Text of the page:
A Brief Summary of the Green Party

Caroline Lucas, leader of the Green Party of England and Wales, and Adrian Ramsay, deputy leader of the Green Party of England and Wales.

Here at The Nopebook, we believe firmly in educating people about politics so that they can make free and informed political choices. This post is part of our Politics 101 series, where we aim to equip people with the information they need to make sound political decisions.

The Green Party of England and Wales is a left-wing political party, with one Member of Parliament in the House of Commons (co-leader and MP for Brighton Pavillion, Caroline Lucas), one representative in the House of Lords, and three Members of the European Parliament.

A Brief History

The Green party has its origins in the PEOPLE party, founded in 1973. The party was renamed The Ecology Party in 1975, and became the Green Party in 1985. Combining environmentalism with left-wing economic politics, the party has historically taken a progressive approach to social policies such as civil liberties, animal rights, LGBT rights and drug policy reform.


The party is current co-led by Caroline Lucas and Jonathan Bartley. Lucas is the Green’s first MP representing Brighton Pavilion, a seat held since the 2010 general election, and was elected the first leader of the Green party in 2008. Bartley was elected co-leader in 2016, having been a member of the party since 2011. In the past, the party chose not to have a single leader for ideological reasons, but instead had two Principal Speakers, one male and one female.

Key Policies

The Green Party’s most recent manifesto, the ‘Green Guarantee’ outlines ten key pledges;

  • Build “an economy for everyone” by phasing in a “4-day working week, abolishing exploitative zero hours contracts, upholding trade union rights, and ensuring that everyone is paid a living wage”.
  • Protect the environment by introducing “urgent measures to tackle climate change, replacing fracking, coal power and subsidies to fossil fuels” and investing in “jobs rich renewable energy technology”.
  • Demand “the people’s democratic right to vote on whatever deal is negotiated for Britain’s departure from the EU” with a referendum that includes the option to remain in the EU.
  • Introduce an “NHS Reinstatement Act to roll back privatisation” and close the “NHS spending gap”.
  • Bring “Academies and Free Schools into the local authority system, abolish SATs and reduce class sizes”, and also “scrap university fees”.
  • Scrap “age-related wage bands” and lower the voting age to 16 and introduce political and active citizenship education for all young people.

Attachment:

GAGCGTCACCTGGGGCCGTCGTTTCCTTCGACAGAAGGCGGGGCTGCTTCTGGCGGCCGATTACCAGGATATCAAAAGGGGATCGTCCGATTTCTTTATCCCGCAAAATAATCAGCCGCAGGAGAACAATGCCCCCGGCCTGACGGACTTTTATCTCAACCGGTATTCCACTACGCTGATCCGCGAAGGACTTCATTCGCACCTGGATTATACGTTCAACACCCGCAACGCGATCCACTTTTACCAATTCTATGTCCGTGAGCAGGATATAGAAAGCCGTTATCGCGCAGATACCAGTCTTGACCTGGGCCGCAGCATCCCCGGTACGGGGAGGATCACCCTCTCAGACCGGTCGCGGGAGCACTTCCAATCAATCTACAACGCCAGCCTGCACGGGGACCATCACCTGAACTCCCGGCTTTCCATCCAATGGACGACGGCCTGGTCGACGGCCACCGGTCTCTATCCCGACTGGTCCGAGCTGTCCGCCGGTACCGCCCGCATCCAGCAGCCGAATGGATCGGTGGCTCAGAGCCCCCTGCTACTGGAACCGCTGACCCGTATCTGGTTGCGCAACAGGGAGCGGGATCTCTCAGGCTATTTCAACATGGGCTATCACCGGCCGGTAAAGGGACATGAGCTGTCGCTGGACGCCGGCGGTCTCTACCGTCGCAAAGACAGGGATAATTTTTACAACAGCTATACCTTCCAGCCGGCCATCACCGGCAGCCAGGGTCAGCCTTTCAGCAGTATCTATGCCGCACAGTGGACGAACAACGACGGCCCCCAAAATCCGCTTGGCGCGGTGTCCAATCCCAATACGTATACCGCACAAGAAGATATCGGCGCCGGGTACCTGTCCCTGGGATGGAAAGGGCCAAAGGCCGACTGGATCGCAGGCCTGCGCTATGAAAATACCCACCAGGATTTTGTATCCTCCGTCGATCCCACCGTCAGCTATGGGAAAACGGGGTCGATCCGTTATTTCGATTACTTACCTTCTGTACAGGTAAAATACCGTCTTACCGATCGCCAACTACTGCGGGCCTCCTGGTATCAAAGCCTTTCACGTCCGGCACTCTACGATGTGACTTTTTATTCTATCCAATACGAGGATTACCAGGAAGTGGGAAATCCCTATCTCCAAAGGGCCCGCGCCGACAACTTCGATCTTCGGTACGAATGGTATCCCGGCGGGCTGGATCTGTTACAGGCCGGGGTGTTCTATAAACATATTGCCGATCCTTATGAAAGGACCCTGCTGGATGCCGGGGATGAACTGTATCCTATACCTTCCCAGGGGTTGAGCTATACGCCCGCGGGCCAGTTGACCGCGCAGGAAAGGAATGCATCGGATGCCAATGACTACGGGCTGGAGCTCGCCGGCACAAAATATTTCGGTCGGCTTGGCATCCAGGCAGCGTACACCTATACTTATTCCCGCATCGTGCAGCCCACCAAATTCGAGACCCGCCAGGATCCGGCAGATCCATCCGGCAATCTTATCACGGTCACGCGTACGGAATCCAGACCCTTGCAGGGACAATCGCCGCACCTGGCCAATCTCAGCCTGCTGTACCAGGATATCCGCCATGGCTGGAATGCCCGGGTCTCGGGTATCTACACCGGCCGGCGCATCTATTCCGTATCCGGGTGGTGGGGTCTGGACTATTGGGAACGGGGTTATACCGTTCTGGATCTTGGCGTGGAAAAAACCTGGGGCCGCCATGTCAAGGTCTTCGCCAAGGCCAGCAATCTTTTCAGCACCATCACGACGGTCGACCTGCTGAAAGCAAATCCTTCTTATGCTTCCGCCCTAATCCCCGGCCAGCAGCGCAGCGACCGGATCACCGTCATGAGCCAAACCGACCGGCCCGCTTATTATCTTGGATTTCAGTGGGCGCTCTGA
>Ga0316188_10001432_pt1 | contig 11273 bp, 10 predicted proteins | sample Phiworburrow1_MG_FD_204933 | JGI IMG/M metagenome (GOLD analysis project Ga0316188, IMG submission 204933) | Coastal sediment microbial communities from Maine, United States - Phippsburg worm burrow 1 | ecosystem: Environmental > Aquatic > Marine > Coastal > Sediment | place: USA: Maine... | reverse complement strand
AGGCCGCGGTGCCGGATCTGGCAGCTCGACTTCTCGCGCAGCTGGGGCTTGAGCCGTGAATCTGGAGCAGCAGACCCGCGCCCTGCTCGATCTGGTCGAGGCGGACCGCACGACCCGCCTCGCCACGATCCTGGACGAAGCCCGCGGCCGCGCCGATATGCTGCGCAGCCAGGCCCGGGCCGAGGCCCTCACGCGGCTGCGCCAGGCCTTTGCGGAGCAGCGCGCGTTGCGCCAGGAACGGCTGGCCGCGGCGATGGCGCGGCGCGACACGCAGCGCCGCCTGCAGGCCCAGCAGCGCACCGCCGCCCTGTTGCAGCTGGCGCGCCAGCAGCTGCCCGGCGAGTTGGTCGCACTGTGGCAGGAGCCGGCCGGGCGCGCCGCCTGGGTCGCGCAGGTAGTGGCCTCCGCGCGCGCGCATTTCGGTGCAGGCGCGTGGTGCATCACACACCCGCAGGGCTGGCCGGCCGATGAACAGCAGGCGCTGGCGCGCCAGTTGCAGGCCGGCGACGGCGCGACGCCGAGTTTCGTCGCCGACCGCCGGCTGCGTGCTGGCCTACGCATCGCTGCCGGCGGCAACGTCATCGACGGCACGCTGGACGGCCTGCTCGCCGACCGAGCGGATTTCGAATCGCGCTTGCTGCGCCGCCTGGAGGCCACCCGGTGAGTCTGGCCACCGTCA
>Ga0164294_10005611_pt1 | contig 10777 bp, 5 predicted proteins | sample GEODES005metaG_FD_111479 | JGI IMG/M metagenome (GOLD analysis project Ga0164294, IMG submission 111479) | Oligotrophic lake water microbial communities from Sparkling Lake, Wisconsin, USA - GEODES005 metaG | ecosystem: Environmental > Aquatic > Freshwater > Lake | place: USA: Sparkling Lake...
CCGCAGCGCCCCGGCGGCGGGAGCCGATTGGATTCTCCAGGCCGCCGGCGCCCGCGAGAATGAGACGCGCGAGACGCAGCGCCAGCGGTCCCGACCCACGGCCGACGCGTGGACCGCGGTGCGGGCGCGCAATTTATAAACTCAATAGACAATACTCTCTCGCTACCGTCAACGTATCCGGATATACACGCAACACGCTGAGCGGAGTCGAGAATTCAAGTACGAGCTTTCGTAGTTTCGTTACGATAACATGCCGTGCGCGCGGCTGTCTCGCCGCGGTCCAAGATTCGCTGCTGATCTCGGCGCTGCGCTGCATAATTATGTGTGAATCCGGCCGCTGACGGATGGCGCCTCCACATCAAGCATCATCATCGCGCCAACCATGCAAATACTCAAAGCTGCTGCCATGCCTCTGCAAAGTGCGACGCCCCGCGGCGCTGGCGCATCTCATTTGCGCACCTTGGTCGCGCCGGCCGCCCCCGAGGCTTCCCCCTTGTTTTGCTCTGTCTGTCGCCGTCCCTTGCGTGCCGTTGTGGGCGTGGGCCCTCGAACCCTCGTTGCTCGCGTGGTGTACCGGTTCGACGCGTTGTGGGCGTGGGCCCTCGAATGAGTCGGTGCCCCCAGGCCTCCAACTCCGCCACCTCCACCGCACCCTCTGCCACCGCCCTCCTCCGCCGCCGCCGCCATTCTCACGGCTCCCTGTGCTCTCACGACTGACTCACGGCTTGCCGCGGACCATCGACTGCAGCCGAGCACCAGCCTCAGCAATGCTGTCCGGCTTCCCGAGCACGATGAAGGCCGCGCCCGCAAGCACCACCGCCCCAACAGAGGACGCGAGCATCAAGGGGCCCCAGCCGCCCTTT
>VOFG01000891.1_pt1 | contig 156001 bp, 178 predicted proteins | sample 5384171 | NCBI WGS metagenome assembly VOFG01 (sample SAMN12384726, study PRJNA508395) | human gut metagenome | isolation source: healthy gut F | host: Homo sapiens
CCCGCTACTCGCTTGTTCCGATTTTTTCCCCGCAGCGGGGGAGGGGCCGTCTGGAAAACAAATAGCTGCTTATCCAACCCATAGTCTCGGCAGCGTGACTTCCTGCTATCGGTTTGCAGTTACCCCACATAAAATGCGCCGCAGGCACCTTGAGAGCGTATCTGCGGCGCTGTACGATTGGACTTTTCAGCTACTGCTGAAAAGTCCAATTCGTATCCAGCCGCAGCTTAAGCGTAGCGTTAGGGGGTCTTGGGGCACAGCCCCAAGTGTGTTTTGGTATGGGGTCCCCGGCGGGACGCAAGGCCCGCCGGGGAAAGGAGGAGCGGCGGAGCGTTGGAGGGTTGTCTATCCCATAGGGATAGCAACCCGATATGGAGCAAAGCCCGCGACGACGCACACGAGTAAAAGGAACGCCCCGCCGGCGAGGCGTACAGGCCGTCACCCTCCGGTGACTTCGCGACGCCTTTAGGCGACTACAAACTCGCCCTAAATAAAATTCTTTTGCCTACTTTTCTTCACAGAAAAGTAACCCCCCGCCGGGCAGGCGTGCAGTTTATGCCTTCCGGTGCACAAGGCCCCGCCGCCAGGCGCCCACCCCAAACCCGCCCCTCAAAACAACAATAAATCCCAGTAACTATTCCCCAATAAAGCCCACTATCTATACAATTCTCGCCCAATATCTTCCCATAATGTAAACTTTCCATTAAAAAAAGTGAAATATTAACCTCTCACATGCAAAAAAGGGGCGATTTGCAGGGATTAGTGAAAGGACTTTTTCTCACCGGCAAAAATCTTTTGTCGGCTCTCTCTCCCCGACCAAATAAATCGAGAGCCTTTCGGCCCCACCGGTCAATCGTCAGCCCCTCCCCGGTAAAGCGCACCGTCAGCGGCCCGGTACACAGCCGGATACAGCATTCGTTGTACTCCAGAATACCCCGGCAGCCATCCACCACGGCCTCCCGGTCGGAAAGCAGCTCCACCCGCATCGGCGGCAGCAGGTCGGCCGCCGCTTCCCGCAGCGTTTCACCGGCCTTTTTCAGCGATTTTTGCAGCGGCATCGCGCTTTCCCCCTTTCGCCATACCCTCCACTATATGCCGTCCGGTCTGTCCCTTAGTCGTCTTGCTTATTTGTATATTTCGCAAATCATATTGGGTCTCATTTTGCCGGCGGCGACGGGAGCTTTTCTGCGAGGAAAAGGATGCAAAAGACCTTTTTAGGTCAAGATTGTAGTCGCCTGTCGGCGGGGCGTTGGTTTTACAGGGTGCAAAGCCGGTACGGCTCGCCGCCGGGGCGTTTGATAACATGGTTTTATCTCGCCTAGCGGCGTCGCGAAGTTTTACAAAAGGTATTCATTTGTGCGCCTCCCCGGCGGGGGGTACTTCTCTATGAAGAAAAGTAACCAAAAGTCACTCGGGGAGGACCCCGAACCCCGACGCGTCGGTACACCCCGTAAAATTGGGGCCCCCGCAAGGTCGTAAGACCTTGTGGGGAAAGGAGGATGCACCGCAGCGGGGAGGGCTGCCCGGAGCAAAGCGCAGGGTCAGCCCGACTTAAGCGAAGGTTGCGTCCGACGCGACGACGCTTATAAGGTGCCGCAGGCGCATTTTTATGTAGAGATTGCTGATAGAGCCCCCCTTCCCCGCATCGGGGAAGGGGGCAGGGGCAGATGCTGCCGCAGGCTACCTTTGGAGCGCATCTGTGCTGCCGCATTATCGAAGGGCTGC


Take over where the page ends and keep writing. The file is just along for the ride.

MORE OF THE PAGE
• Create affordable homes by introducing “living rent for all through rent controls, provide more secure tenancies for private renters, and introduce mandatory licensing for all landlords”.
  • Cancel the “replacement of the Trident nuclear weapons system saving at least £100 billion over the next 30 years” and pursue “ethical foreign policy, and a humane and compassionate immigration and asylum system”.
  • Introduce “proportional representation for parliamentary elections” and reform the House of Lords “as an elected second chamber”, as well as tightening “rules on media ownership so no individual or company owns more than 20% of the media market”.
  • Return railways to “public ownership, and invest in regional rail links”, and “tackle the impact of transport on climate change and public health by cancelling airport expansions and ending airline fuel subsidies”.

Who They Appeal to

Data was unavailable for demographics that voted Green in the 2017 snap general election, as the results were classified as ‘other’. However, data is available for the 2015 general election, and demographics were typically;

  • Under the age of 35 (between 7% and 8% aged 18 to 34 voters, versus 2% to 4% aged 35 to 65+ voters)
  • Equally male and female (4% male and 4% female voters)
  • Privately rent their home (9% of voters versus 2% to 3% of voters who own, mortgage or socially rent their home)
  • Almost equally white and BME (4% of white voters versus 3% of BME voters)


After the announcement of the snap election, the Green party said they were ready for a general election. Caroline Lucas promised a “bold, positive vision for a different kind of Britain”, and co-leader Jonathan Bartley said that the party would give people a “real alternative to the politics of the past”.

Image by Tanoshimi

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